One I think is clearer statements of authority and specifically narrower goals sections of statutes. Now I think goals sections are not — they don’t confer authority, but they certainly help an agency interpret ambiguous provisions elsewhere in the statute. And so if you have a goals section like the Clean Water Act which came up in this morning’s argument in the Supreme Court in the Sackett case that says the objective of this chapter is to restore and maintain the chemical, physical, and biological integrity of the nation’s waters, and it is a national goal that the discharge of pollutants into navigable waters be eliminated by 1985, if that’s the goal of the statute, interpreting an ambiguity in that statute more narrowly is going to be challenging. And so you saw that in this morning’s questioning from Justices Sotomayor and Jackson. So I think that’s one thing.
Another thing would be if Congress wants an agency to consider certain factors when promulgating rules, it should delineate those factors and should not include a catch all provision at the end that says and any other appropriate factor because that opens the door to things like, in my space, the Endangered Species Act, the National Historic Preservation Act, NEPA, the Migratory Bird Act. There’s a number of what I would call super statutes that apply across the board that agencies need to consider when taking a final action, an agency action. There’s different triggers for each of those statutes, but they do have some overlap.
If Congress is direct, and there’s Supreme Court case law that says if there’s a list of nine factors and it says consider only these nine factors, then all of these other super, super factors, super statutes don’t come into play.
And the last thing I would say is be clearer — Congress should be clearer when it’s directing the agency to consider costs and benefits. And if Congress wants the agency to consider only direct benefits as opposed to indirect or co-benefits, then it should speak clearly to that. If you look at a lot of the cost and benefit analysis of rules that EPA promulgates under the Clean Water Act that regulate the clean energy sector, the majority of the benefits from those rules are improved air quality because facilities subject to those rules will either change, will either shut down or repower or change. So if Congress has an issue with that, they should speak more clearly to how the agency is supposed to consider the benefits and the costs once it undertakes that analysis.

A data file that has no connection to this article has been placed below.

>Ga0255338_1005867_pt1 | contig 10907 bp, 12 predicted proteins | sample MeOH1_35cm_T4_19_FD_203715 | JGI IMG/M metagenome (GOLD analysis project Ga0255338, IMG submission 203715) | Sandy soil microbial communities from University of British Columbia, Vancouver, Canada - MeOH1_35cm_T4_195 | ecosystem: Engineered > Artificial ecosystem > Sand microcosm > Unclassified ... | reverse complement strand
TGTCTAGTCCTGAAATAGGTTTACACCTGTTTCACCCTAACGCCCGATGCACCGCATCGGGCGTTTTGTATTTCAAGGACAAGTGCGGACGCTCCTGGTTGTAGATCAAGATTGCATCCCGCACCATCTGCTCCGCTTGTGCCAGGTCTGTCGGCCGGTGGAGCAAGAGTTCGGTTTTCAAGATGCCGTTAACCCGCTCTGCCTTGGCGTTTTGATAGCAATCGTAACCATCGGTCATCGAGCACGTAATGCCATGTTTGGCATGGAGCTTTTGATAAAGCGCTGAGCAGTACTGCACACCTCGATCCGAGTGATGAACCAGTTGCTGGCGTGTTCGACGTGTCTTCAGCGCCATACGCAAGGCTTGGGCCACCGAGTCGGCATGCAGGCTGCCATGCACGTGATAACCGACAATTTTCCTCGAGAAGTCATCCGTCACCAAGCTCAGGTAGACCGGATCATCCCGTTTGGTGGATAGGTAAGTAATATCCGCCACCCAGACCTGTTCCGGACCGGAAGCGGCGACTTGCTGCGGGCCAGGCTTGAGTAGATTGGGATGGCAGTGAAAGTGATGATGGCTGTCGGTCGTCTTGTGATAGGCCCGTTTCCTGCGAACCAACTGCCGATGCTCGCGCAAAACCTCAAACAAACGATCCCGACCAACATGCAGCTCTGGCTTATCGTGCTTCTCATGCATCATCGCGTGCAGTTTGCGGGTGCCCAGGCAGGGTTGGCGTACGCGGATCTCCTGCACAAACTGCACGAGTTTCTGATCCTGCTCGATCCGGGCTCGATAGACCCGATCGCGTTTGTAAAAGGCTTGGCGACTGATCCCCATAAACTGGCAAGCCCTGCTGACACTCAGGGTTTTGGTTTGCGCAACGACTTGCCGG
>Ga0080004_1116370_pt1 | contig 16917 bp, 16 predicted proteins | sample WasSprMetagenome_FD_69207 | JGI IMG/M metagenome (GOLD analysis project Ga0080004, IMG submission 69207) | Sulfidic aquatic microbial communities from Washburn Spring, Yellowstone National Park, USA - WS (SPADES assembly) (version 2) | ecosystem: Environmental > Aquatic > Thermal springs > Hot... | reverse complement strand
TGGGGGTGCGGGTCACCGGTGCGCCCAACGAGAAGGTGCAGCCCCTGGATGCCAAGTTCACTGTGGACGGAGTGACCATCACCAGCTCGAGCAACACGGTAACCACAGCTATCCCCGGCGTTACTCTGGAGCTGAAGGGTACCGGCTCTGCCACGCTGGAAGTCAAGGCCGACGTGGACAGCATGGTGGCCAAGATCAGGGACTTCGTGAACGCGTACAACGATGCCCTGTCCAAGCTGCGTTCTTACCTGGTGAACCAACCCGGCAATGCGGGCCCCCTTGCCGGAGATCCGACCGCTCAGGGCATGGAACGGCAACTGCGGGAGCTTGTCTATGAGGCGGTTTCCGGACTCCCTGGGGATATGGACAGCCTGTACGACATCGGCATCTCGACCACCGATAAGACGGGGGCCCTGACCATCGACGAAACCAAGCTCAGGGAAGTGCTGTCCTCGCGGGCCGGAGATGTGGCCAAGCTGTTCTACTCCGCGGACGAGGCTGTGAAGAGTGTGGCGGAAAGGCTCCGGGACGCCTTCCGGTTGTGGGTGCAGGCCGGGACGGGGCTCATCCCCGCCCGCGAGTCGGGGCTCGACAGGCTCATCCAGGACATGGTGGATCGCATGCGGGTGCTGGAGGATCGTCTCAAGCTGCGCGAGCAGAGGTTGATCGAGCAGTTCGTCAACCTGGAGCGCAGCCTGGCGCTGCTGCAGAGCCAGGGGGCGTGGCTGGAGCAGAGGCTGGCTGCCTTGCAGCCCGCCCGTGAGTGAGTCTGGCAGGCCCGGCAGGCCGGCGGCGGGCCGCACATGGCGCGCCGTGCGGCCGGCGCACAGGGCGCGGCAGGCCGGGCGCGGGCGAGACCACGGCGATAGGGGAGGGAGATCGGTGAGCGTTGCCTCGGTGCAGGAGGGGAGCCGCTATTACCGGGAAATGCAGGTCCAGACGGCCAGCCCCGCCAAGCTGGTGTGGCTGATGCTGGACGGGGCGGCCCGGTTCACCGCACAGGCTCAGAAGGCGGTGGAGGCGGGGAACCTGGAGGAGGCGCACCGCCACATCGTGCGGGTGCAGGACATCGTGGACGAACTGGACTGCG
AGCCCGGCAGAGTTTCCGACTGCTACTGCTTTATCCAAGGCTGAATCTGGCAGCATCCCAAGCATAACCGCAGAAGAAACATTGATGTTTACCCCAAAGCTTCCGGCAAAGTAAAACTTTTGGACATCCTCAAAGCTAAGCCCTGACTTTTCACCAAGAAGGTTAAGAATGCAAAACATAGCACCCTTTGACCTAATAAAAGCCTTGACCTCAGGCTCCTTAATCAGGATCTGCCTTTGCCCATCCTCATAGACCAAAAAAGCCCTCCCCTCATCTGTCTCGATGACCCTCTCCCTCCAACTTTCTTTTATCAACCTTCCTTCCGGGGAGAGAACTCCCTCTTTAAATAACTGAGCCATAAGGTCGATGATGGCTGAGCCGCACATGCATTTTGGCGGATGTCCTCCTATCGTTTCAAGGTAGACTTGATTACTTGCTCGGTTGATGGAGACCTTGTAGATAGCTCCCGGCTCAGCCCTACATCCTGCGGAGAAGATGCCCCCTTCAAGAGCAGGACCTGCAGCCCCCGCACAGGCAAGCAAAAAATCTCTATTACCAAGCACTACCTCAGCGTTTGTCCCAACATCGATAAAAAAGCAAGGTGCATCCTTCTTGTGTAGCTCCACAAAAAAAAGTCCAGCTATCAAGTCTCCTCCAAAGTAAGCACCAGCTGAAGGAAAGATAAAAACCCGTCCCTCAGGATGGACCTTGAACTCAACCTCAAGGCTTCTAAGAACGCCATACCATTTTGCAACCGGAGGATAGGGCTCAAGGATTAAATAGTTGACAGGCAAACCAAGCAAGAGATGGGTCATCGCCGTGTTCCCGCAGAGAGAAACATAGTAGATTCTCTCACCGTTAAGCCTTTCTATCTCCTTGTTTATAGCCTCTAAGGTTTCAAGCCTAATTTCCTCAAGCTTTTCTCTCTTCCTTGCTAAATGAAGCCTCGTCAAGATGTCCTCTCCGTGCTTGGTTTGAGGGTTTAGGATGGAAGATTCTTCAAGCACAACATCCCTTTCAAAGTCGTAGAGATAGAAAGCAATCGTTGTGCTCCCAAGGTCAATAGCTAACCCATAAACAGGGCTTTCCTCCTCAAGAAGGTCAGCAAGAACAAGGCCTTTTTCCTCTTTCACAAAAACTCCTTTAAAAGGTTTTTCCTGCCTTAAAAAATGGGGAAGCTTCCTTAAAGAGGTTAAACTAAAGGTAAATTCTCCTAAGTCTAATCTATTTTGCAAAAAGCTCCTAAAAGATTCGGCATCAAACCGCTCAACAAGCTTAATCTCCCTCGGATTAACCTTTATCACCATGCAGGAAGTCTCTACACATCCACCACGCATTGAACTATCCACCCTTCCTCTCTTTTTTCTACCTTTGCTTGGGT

Prof. Richard Pierce: So let me take this Congressional Review Act part of Judge Branch’s question. As a practical matter the Congressional Review Act only exists when Republicans control the White House, the Senate, and the House of Representatives so every 20 years or so. You get a couple years where the CRA is a relevant factor. Otherwise, it’s utterly irrelevant. And even in those two years, it doesn’t have much effect.
What we had when President Trump was in that situation for two years, it was about 30 rules that were eliminated through CRA actions. That’s out of a population of about 3,000 rules, and Dan Farber at Stanford took a look at the 30 that were eliminated and said what’s the pattern here? There was no pattern at all so far as he could determine and anybody’s been able to determine, it’s just a matter — some powerful constituency got really upset about some particular rule that might’ve been a very minor rule but if it’s a powerful constituency, that’s the end of the rule in one of those brief periods.
But it also, even though there’s rules in the CRA about how much floor time, for instance, can be taken up. 10 hours of Senate floor time — my god, Senate floor time is one of the most scarce commodities in the whole world. And so you’d better have something really important if you want to try and get 10 hours of Senate floor time to address it. So I don’t think it — my opinion is it’s close to as utterly irrelevant as anything could be.